It makes it even harder watching the likes of Cristiano Ronaldo or Lionel Messi (heck, even the Welsh have Gareth Bale!) perform magic on the pitch. We should have those memories of Gazza creating havoc to defences all over Europe. There should be more Colin Hendry ball-flipping-and-volleyed goals for us to look back on. Instead all we are left with are fleeting moments of genius that all seem far too long ago now. These types of players come along once in a generation if we're lucky and we had one, but he just pissed it all up the wall.

What makes it worse is that you're still willing him on throughout the book even though you already know the outcome.I wept along with him in 1990 when he took us to within a penalty shoot out of our first World Cup final since 66. I held my breath when he was inches away from scoring the Golden Goal that would have sent us into Euro 96 heaven. And I was as shocked as any England player when Glenn Hoddle left him out of the World Cup 98 squad.

But at the end of the day, I like my books to have some sort of happy ending, and this book doesn't really have that because of the fact that Gazza is still battling those well-publicised demons.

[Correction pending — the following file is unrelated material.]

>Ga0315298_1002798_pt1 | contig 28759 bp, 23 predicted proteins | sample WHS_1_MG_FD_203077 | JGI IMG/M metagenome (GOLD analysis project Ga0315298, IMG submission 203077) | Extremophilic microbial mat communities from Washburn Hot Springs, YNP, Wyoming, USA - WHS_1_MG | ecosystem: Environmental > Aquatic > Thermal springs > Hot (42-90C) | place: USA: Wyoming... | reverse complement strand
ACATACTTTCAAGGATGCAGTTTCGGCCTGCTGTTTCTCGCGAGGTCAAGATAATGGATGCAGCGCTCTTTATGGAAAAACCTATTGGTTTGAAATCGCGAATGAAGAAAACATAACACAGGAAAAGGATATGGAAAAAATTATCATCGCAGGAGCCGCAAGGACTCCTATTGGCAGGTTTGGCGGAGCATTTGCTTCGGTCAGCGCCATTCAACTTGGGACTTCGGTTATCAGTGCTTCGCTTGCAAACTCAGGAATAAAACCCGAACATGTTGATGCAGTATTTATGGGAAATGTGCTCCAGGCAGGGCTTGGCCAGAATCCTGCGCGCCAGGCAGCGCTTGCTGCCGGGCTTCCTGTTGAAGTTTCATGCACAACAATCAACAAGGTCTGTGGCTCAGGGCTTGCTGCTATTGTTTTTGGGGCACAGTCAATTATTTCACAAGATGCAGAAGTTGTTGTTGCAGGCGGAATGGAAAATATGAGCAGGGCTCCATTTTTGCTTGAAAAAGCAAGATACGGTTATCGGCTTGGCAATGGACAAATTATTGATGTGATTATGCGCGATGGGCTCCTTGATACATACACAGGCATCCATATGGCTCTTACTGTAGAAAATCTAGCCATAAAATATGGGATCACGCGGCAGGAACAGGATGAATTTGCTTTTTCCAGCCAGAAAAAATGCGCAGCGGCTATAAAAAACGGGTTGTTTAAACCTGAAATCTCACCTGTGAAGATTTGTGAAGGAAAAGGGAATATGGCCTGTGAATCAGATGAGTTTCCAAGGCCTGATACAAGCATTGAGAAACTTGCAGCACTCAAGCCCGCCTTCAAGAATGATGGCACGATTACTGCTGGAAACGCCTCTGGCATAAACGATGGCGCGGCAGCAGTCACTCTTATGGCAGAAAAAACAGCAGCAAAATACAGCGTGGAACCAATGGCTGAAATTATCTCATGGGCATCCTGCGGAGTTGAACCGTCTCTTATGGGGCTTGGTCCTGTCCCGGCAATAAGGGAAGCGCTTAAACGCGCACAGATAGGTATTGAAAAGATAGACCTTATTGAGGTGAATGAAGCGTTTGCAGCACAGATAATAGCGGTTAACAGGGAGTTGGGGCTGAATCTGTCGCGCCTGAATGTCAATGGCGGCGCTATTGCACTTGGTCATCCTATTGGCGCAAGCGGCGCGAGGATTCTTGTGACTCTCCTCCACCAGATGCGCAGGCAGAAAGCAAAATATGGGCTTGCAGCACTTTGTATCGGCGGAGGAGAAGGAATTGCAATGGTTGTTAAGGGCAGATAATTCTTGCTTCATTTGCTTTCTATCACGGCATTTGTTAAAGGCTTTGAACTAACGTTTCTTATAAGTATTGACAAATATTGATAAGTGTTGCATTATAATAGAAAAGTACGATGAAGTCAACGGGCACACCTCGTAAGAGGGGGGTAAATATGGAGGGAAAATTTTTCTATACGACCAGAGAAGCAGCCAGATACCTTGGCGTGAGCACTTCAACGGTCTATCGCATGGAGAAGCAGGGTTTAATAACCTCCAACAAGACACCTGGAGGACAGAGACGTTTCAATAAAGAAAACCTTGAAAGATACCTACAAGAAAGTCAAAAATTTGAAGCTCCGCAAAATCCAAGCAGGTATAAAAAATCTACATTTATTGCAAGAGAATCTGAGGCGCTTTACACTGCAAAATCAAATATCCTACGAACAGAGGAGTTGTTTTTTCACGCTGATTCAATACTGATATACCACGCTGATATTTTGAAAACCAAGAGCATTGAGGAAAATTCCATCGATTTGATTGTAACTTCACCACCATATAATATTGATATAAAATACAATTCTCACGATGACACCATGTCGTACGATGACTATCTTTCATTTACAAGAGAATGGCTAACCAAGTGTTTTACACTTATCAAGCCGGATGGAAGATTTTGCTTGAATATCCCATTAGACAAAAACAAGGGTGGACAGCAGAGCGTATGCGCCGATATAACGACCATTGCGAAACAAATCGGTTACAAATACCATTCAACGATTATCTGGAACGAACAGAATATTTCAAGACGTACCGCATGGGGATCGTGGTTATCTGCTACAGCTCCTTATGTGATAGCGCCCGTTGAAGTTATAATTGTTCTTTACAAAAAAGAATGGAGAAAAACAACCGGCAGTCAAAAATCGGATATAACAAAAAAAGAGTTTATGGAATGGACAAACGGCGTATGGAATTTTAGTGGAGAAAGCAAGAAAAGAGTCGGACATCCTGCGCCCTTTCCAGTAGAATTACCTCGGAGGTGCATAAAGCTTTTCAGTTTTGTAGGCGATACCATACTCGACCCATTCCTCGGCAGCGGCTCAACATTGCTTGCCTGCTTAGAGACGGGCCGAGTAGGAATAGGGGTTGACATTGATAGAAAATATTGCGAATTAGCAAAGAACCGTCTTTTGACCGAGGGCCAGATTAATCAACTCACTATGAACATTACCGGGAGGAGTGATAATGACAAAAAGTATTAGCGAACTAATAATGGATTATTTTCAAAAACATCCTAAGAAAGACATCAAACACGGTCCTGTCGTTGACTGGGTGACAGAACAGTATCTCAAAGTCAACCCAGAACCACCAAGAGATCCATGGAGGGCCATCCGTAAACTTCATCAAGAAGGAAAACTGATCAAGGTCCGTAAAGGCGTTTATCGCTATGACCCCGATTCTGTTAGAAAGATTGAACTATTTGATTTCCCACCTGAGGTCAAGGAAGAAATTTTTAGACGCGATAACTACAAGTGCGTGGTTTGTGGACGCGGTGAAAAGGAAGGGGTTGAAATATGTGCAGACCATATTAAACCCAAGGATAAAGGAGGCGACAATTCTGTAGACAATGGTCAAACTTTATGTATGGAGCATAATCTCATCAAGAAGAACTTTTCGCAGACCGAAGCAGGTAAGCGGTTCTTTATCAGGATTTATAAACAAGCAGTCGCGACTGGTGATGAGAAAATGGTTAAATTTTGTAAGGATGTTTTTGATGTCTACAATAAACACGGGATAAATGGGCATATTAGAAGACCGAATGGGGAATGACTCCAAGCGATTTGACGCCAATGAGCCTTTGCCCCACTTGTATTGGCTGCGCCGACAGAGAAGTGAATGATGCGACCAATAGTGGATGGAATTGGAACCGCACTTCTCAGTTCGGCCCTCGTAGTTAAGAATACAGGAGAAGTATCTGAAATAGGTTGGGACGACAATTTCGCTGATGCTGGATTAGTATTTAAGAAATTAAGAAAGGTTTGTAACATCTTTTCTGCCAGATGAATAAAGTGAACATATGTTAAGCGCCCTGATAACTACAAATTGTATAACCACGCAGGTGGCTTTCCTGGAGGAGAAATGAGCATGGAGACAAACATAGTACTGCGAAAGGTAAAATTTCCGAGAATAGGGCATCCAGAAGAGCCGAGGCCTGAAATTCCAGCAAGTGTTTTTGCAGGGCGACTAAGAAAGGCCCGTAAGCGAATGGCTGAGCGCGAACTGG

http://stevenscaffardi.blogspot.co.uk/p/the-lad-lit-book-review.html

Saturday, 2 March 2013

Ari Gold... I salute you, we ALL salute you!

Ari Gold, Entourage,
TV has produced its fair share of awesome characters in recent years. Tony Soprano, Homer Simpson, Jimmy McNulty, David Brent, Gene Hunt, Peter Griffin, and Jack Bauer, to name but a few.

Collectively these are great men; individually they are tough, strong, funny, daring, brave, stylish. They fly the flag for the male species. Some stare adversity in the face, others spit in the face of metrosexuality, and some are simply loved for not apologizing for who they are, no matter what their shortcomings. They make us proud to be men.